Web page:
1. Indianapolis, Andrew Luck, qb, 6-4, 234, Stanford: A prototypical NFL QB with superior decision-making abilities, arm strength and mechanics. Father, Oliver, was also an NFL QB. 2. Washington, Robert Griffin III, qb, 6-2, junior, 223, Baylor: A fast runner and polished passer, Griffin could be a game-changer. Smart player with intangibles through the roof. 3. Cleveland Trent Richardson, rb, 5-9, 228, junior, Alabama: Compact, strong and polished downhill runner with excellent vision and acceleration. Good enough skills as a pass catcher to start. Could be best RB to enter draft in years. 4. Minnesota (from Cleveland), Matt Kalil, ot, 6-6, 306, junior, Southern Cal: Two-year starting LT with size and strength to protect blind side in NFL. Good in the run game, but will be tested by the better edge rushers. 5. Jacksonville (from Tampa Bay), Justin Blackmon, wr, 6-1, 207, junior, Oklahoma State: Jumping ability, open-field speed and possession-receiver toughness help cover for lack of elite wiggle and crisp route-running. 6. Dallas (from Washington through St. Louis), Morris Claiborne, db, 5-11, 188, junior, LSU: A talented athlete with a receiver's ball skills. Can velcro himself to WRs as long as he keeps his pads low enough. 7. Tampa Bay (from Jacksonville), Mark Barron, db, 6-1, 213, Alabama: Polished safety who can tackle and cover well. Excellent awareness highlights all his physical skills, which are strong across board. 8. Miami, Ryan Tannehill, qb, 6-4, 221, junior, Texas A&M: Good accuracy and a constant running threat, making him a raw project with promise. Converted from QB to WR and back to QB in college. 9. Carolina, Luke Kuechly, lb, 6-3, 242, junior, Boston College: A ready-made pro at inside linebacker, where he can find ball carriers and cover tight ends. 10. Buffalo, Stephon Gilmore, db, 6-0, 190, junior, South Carolina: Physical player who can disrupt WRs routes, but may struggle with advanced techniques. 11. Kansas City, Dontari Poe, dt, 6-3, 346, junior, Memphis: Big, strong and athletic, but not quite fast or nimble enough to move outside. Definitely an interior space-filler, which is not a negative. 12. Philadelphia (from Seattle), dt, Fletcher Cox, 6-4, 298, junior, Mississippi State: Furiously aggressive player who is strong, but raw. Goes for the big play. 13. Arizona, --Michael Floyd, wr, 6-3, 220, Notre Dame: Big, physical player who is a threat for the deep ball and in red-zone situations. Blocking ability a plus. Had off-field issues at Notre Dame. 14. St. Louis (from Dallas), dt, Michael Brockers, 6-5, 322, junior, LSU: Has come this far on substantial physical and mental gifts, could reach potential anywhere along the line. 15. Seattle (from Philadelphia), Bruce Irvin, de, 6-3, 245, West Virginia: A pure pass-rush play, Irvin was a workout warrior, but demonstrated a deep repertoire of pass-rush moves at WVU. Not a three-down player, but may not need to be. 16. N.Y. Jets, Quinton Coples, de, 6-6, 284, North Carolina: A big, powerful player who can disappear from time to time. 17. Cincinnati (from Oakland), Dre Kirkpatrick, db, 6-1, 186, junior, Alabama: Size may indicate a switch to safety, where his speed would play better, too. Sure tackler, but not great on balls in the air. 18. San Diego, Melvin Ingram, lb, 6-1, 264, South Carolina: A smart, athletic player who could be a hardworking contributor as OLB in some schemes. 19. Chicago, Shea McClellin, de, 6-3, 260, Boise State: Country strong, uses small size to his advantage by gaining leverage on linemen and has sure tackling ability. 20. Tennessee, Kendall Wright, wr, 5-10, 196, Baylor: Savvy and athleticism help him play above his physical limitations. Can space out at times. 21. New England (from Cincinnati), Chandler Jones, de, 6-5, 247, junior, Syracuse: A 4-3 DE whose toughness, big frame and motor show lots of potential. 22. Cleveland (from Atlanta), Brandon Weeden, qb, 6-4, 221, Oklahoma State: A 28-year-old who played minor league baseball before college football, Weeden brings maturity, accuracy and NFL-caliber arm strength and size. He has nice quick release and good touch. Struggles to retain accuracy and decision-making under pass rush. 23. Detroit, Riley Reiff, ot, 6-6, 313, junior, Iowa: Not as strong as Kalil, but nimbler and more technically sound. 24. Pittsburgh, David DeCastro, g, 6-5, 316, junior, Stanford: Three-year starter who can get on linebackers quickly in the running game. Nimble and strong. 25. New England, (from Denver), Dont'a Hightower, lb, Alabama.6-2, 265, junior, Alabama: Can shed blockers well and get to running backs. More instinctual than athletic. Some durability concerns. 26. Houston, Whitney Mercilus, lb, 6-3, 261, junior, Illinois: Fast and sudden in pass rush or against run, he can be a home-run swinger who sometimes strikes out. Long arms, relentless. 27. Cincinnati (from New Orleans through New England), Kevin Zeitler, g, 6-4, 314, Wisconsin: A big ol' road-grader in the run game, he could stand to get a bit faster and lighter. 28. Green Bay, Nick Perry, lb, 6-3, 271, junior, Southern Cal: A defensive end in college whose instincts, athleticism and size probably play better at OLB. 29. Minnesota (from Baltimore), Harrison Smith, db, 6-2, 213, Notre Dame: Has physical and mental attributes to be instant starter in NFL. Good athletic ability, but zone coverage is stronger than man. 30. San Francisco, A.J. Jenkins, wr, 6-0, 192, Illinois: Superior speed and acceleration combine with good body control to make Jenkins an appealing prospect. He's willing to go over the middle, but can't always shake DBs on the jam. 31. Tampa Bay (from New England through Denver), Doug Martin, rb, 5-9, 223, Boise State: Another polished, instinctual prospect, Martin does everything well, with the possible exception of holding onto the ball. More quick than fast, his speed is still a strong asset. 32. N.Y. Giants, David Wilson, rb, Wilson, 5-10, 206, junior, Virginia Tech: Dazzling, raw ability with higher risk and higher reward than a player such as Martin. Has speed and vision, though sometimes the cutback lanes he spies are too small.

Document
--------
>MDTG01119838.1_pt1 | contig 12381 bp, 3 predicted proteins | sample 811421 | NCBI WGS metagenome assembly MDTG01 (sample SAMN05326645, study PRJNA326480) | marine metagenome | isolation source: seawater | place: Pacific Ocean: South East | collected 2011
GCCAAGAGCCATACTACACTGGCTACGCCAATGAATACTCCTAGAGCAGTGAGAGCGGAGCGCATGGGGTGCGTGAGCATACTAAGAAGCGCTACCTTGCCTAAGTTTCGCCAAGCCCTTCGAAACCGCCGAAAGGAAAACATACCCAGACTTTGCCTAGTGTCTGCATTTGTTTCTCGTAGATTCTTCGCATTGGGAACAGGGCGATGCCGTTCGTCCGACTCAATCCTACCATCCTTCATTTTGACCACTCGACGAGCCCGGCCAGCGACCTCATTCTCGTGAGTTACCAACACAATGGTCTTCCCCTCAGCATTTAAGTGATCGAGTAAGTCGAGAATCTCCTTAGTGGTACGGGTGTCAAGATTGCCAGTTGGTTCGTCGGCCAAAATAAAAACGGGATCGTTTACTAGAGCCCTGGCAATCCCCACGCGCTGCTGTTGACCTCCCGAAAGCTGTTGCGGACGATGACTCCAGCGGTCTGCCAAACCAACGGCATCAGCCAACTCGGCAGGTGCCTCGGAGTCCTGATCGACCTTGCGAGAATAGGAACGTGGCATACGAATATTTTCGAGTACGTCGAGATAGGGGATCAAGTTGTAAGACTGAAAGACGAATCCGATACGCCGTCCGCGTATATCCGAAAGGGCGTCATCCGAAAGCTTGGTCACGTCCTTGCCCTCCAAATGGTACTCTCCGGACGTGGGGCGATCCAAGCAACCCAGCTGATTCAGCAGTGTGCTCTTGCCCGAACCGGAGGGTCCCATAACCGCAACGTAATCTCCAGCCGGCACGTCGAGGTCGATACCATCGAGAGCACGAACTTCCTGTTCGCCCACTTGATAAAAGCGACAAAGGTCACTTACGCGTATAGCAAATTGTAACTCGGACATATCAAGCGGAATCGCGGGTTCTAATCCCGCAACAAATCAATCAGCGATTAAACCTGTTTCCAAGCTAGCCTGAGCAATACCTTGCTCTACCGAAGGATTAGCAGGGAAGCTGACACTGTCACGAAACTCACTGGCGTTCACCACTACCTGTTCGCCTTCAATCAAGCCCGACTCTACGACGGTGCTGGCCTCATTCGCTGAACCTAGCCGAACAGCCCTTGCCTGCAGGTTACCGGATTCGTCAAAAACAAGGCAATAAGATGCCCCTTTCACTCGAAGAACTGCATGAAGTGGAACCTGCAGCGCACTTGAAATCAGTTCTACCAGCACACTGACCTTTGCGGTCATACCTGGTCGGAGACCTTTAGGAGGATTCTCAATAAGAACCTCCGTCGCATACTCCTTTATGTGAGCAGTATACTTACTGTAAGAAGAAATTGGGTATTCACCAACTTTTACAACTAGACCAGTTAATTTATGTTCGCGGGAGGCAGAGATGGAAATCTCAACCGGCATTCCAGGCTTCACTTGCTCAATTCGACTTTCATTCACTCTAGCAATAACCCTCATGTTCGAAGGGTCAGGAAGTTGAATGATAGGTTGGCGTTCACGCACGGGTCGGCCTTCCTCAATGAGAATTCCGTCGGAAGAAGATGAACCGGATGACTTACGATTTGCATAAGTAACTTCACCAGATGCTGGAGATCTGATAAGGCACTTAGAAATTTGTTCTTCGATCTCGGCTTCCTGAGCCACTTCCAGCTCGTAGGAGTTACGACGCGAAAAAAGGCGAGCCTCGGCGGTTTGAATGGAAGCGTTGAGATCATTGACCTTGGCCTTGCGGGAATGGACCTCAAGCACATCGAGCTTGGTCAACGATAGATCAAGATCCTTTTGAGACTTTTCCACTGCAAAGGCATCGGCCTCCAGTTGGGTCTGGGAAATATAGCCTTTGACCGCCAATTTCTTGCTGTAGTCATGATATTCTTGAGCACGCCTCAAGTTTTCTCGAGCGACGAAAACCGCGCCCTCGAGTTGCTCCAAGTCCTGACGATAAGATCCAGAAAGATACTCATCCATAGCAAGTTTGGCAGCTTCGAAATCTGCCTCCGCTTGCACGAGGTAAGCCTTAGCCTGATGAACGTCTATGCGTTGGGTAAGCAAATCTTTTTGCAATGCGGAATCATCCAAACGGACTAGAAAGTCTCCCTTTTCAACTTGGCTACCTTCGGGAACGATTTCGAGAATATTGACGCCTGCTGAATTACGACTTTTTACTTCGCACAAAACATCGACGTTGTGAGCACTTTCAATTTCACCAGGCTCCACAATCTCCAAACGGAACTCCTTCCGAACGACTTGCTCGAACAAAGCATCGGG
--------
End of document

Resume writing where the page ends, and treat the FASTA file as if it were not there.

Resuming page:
Bradley continues adapting, improves ball-handling and court vision